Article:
Council Releases 2020 Industry Financial Results

In a year marked by the uncertainty of COVID-19, Minnesota’s seven nonprofit health plans focused on supporting the health and financial stability of more than 2.5 million enrollees. Last year, the plans paid more than $1.021 billion to their enrollees for insurance premium relief and cost-sharing waivers related to COVID-19 testing and inpatient treatment.

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Why We Need Vaccination Equity

As eligibility for and access to the COVID-19 vaccine expand to more Minnesotans, racial disparities in vaccination rates are increasing. So are myths that strategies to vaccinate more equitably aren’t needed. It’s important to know the facts so that we protect communities of color, wrote the Chief Medical Officers for Minnesota’s nonprofit health plans in the StarTribune.

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Giving Everyone a Fair Shake at Optimal Health Requires a Look Within

Minnesota’s nonprofit health plans have seen firsthand how pervasive health inequities are in our state and that we need to come together — both as a community and as a state — if we are going to make meaningful change, wrote Lucas Nesse, CEO of the Council, in the Minneapolis-St.Paul Business Journal.

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Sign Up for State’s Vaccine Connector to Get Notified of Eligibility

The State of Minnesota has launched the Vaccine Connector, which alerts Minnesotans as to when they can get the vaccine. Sign up and the state will contact you when you are eligible and where supplies are available.

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Minnesota Health Plans Extend Coverage for Those Impacted by COVID-19

The Minnesota Council of Health Plans announced that Minnesota-based nonprofit health plans are voluntarily extending cost-sharing waivers for in-patient COVID-19 treatment through June 30, 2021. The extension coincides with a number of other measures taken to help patients, providers and the community weather the pandemic.

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Our Mission

The Minnesota Council of Health Plans is an association of nonprofit health insurers whose mission is to get Minnesotans the affordable, equitable and quality-based care they need today and in the future. We have worked for more than 30 years to improve care for everyone.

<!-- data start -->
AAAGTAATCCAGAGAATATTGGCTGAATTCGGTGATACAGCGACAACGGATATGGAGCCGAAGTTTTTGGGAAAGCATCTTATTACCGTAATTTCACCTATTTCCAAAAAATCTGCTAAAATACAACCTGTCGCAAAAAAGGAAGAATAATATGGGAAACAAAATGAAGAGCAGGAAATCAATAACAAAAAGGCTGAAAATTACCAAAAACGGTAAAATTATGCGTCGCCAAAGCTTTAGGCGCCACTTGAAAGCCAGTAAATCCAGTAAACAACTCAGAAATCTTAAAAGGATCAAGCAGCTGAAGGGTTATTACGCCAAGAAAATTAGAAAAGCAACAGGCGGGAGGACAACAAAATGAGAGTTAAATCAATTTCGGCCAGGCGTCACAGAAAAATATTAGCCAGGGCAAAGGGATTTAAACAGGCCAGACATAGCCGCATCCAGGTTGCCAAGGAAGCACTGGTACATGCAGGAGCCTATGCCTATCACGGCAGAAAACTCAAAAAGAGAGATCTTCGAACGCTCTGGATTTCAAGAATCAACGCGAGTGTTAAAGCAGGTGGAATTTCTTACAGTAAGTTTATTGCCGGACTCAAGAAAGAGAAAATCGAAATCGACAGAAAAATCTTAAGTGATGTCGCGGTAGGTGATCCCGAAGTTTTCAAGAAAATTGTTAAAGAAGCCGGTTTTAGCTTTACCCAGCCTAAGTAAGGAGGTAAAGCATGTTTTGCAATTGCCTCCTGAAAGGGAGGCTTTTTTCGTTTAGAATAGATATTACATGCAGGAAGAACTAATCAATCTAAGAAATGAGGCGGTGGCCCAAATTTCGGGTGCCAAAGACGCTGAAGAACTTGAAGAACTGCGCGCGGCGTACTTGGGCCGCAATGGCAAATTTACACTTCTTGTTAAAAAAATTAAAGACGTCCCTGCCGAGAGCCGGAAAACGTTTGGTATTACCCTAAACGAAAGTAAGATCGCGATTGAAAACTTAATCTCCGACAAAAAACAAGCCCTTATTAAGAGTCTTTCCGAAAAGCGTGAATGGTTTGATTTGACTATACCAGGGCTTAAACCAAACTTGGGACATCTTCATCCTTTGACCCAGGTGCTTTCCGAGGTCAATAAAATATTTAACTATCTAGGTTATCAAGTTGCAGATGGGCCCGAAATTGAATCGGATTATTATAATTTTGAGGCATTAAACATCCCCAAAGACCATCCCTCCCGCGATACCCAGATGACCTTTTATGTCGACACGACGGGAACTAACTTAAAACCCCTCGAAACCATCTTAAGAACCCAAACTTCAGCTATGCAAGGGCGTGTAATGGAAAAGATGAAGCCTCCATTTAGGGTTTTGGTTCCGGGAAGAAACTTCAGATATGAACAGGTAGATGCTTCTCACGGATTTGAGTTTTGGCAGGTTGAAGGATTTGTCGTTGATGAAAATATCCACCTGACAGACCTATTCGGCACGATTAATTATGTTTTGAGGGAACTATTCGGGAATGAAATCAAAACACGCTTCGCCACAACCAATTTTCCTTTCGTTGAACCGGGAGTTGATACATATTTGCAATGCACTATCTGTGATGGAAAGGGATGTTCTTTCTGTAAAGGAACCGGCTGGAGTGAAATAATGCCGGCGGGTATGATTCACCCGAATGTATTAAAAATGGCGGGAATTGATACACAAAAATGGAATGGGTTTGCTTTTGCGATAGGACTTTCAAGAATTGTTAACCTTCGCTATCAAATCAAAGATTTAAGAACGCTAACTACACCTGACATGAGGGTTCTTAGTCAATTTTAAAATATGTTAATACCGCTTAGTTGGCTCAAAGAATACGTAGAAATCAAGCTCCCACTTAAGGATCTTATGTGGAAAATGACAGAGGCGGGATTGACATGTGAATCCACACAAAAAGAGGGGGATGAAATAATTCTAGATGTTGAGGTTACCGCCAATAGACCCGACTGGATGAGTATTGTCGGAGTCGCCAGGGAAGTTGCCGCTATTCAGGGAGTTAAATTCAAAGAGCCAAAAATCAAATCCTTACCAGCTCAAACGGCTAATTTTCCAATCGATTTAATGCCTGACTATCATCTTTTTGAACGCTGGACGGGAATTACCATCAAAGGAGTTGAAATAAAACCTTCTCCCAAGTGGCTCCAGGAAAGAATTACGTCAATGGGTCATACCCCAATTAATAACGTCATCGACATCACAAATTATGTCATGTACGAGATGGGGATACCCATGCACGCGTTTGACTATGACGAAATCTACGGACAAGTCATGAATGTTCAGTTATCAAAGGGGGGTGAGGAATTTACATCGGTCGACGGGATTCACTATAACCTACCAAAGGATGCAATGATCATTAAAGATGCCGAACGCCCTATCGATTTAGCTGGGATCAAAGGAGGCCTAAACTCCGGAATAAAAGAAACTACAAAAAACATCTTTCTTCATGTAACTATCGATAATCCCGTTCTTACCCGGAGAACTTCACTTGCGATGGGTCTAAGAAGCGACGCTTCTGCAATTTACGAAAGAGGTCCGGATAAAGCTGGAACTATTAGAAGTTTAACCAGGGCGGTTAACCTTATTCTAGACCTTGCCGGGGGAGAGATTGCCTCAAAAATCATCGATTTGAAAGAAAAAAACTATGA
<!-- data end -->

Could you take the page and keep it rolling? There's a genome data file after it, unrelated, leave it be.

Lost your insurance card? No problem. Want to find out how much you’ll pay or compare prices for care you need? Can you get care online? Wondering how the quality of the care you get is measured?

Insurance helps you pay medical bills, everything from the entire bill for preventive care that helps keep you well to helping pay for prescriptions and care when you need it. Insurance companies also do a lot of work behind the scenes to help you be well and ensure you get good care.

We all need care—not only medical care when we’re sick or injured—but also preventive care to keep us well. Health insurance is how we join together to pay for care because it’s too expensive to pay for on our own.

Our Members

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What it Means to be a Nonprofit Health Plan

Being a nonprofit health plan means to put the community first. Having a nonprofit status means health plans invest their resources back into members and communities to bring wellness within reach for everyone.

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Our Blog

March 29, 2021

It’s important to talk about your nonprofit mission and what you are doing to help others. Why? Because the more people know about what you do, the more your services can reach the folks who need them most.

March 3, 2021

Nonprofit health plans are mission-driven companies that invest in their members and communities. Much of this work is connected to what is called the social determinants of health, which are the non-medical factors that influence health outcomes.

March 2, 2021

Sanford Health and Sanford Health Plan have launched an integrated service in Health Guides, a bridge between patients, communities and the health care services they provide. Health Guides are passionate about health, wellness and supporting those with complex needs.

Our Work

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Even those of us who don’t take any prescription drugs, pay for the high prices because they are included in the health insurance premiums we pay every month.
Our Work: Opioid Crisis
Minnesota’s health insurers, along with physicians, dentists, nurses, pharmacists, physical therapists, psychologists and others are working to prevent opioid death and addiction, and at the same time treat pain that stops Minnesotans from enjoying daily activities.
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Despite the year-to-year unpredictability we’re seeing, the overall trend is clear: health care is more expensive than Minnesotans can afford, and we have to do everything we can to shield individual families from sudden, unexpected expenses.